Phytoplankton biomass and community composition in three Texas estuaries differing in freshwater inflow regime
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Phytoplankton biomass and community composition in three Texas estuaries differing in freshwater inflow regime

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  • Journal Title:
    Estuarine, Coastal and Shelf Science
  • Description:
    Because many estuaries worldwide are experiencing large-scale alterations in freshwater inflows due to climatic and human influences on watersheds, it is critical to understand ecosystem-level responses to freshwater inflow conditions and variability. This study compared environmental conditions and phytoplankton biomass/community composition among three Texas estuaries with differing freshwater inflow regimes to understand the impacts of freshwater inflow magnitude on phytoplankton communities. It was hypothesized that: 1) nutrient concentrations and phytoplankton biomass would be highest in San Antonio Bay (SA), the high inflow estuary and lower in Nueces-Corpus Christi Bay (NC) and Baffin Bay (BB) due to lower average inflows, and 2) the phytoplankton community would be dominated by large and/or fast-growing taxa in SA, with a greater fraction of small and/or slow-growing taxa in NC and BB. Highest inorganic nutrient concentrations were generally observed in SA, while high organic nutrient concentrations were found in BB. Chlorophyll a was relatively high in both SA and BB (mean 16.9–18.5 μg L−1) while phytoplankton biovolume was highest in BB. Despite distinct freshwater inflow, salinity and nutrient regimes, differences in phytoplankton community composition were less pronounced. Nano- or microplankton were the dominant size class of phytoplankton in each system, and diatoms were the dominant functional group, accounting for 27–49% of total biovolume on average. There were indications that the phytoplankton community was more diverse in SA, especially following inflow events, providing evidence that inflow may act as a disturbance that leads to greater phytoplankton diversity. Results from this study also showed that while freshwater inflow is important for nutrient delivery, low inflow estuaries such as BB are still susceptible to effects of eutrophication due to long residence times and nutrient retention/recycling. Overall, the differing responses of each of these ecosystems to freshwater inflow highlight the importance of system-specific management plans and consistent monitoring programs in coastal estuaries.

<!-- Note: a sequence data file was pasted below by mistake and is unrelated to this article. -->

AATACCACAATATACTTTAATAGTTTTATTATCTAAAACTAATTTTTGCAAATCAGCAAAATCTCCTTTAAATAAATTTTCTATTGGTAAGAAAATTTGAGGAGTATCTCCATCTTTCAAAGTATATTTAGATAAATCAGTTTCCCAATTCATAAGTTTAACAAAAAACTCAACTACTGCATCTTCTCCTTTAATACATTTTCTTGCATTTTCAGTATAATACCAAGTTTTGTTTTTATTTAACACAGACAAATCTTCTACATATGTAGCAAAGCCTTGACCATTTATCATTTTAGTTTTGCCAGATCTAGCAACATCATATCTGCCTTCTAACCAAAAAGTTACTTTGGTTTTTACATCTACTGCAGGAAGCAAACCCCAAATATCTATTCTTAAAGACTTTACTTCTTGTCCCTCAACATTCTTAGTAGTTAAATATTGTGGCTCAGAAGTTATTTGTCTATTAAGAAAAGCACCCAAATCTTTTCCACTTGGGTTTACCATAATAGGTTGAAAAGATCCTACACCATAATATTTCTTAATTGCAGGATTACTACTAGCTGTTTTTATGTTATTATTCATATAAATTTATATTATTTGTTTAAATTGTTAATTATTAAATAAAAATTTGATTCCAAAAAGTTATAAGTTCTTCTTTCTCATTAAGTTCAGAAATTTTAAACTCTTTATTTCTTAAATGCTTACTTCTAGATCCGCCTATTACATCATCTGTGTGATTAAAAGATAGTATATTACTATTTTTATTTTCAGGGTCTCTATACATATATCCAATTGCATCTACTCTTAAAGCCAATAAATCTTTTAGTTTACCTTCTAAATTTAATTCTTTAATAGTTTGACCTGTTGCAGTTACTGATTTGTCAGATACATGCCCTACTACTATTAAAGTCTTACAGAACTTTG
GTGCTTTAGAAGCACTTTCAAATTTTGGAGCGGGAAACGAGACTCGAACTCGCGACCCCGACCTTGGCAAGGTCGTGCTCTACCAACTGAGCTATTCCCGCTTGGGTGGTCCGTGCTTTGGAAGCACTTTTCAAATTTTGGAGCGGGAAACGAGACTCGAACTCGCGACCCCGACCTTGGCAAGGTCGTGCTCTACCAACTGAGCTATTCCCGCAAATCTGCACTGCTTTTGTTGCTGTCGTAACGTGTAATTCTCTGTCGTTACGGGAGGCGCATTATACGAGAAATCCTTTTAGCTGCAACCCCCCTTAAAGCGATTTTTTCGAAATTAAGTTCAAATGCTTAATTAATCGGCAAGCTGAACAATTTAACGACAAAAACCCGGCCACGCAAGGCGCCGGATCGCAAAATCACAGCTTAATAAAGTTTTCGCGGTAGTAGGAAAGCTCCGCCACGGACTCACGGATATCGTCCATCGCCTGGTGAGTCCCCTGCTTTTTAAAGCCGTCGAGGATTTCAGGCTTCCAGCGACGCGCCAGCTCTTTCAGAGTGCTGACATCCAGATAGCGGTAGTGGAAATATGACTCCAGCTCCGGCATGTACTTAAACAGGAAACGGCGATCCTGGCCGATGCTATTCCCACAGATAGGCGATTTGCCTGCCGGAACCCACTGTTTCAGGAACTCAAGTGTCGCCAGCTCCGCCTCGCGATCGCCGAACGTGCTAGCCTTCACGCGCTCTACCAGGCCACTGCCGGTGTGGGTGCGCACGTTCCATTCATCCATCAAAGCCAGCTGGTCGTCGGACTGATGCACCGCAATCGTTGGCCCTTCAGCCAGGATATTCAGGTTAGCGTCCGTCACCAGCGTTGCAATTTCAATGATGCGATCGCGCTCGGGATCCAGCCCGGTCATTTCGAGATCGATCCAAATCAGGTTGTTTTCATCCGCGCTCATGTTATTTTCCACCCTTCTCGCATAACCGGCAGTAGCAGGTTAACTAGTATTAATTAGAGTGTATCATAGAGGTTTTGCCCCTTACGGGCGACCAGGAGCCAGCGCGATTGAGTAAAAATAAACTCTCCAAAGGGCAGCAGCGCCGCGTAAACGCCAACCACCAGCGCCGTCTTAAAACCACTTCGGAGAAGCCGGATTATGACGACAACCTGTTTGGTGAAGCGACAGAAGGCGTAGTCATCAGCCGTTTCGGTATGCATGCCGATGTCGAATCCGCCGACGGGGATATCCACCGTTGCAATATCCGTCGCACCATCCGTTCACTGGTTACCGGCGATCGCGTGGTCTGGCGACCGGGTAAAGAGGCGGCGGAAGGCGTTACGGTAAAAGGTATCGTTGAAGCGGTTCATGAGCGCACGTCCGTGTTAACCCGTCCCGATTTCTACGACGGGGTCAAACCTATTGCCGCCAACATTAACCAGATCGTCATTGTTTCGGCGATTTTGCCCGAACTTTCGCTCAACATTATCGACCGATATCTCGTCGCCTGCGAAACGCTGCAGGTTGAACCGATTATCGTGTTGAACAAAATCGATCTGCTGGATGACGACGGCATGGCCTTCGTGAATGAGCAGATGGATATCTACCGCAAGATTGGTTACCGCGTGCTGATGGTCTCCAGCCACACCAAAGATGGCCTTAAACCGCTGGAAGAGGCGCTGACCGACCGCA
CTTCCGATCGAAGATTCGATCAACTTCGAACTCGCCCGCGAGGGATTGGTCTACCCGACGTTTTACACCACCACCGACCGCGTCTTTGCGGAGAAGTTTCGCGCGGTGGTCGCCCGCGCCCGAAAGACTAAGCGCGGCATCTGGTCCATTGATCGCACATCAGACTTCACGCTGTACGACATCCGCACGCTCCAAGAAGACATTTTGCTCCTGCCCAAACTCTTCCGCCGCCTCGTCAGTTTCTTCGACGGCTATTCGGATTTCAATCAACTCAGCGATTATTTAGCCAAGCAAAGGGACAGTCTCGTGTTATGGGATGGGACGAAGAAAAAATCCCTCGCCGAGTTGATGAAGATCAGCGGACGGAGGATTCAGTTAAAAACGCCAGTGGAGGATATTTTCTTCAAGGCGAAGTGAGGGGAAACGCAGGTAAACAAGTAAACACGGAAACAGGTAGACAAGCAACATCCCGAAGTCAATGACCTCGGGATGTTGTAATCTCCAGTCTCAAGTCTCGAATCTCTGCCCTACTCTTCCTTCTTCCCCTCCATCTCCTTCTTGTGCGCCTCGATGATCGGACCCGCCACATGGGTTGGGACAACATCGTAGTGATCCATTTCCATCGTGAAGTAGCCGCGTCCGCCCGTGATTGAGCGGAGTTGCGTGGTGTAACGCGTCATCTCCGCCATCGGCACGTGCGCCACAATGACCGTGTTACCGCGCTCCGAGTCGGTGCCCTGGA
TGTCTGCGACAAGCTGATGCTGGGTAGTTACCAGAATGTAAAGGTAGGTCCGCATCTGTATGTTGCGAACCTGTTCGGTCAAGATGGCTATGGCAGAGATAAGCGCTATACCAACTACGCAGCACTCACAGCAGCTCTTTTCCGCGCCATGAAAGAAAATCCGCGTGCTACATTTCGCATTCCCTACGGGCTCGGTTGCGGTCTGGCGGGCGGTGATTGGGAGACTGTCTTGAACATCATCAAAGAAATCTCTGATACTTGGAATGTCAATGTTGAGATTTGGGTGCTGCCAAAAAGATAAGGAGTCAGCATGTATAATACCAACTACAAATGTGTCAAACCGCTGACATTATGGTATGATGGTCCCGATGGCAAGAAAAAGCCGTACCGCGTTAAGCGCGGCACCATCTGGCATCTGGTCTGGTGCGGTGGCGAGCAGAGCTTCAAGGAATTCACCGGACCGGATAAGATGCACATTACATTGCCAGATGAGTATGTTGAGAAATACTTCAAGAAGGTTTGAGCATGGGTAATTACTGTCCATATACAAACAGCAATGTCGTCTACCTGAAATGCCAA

• Source:
    Estuarine, Coastal and Shelf Science 277 (2022) 108059
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    Accepted Manuscript
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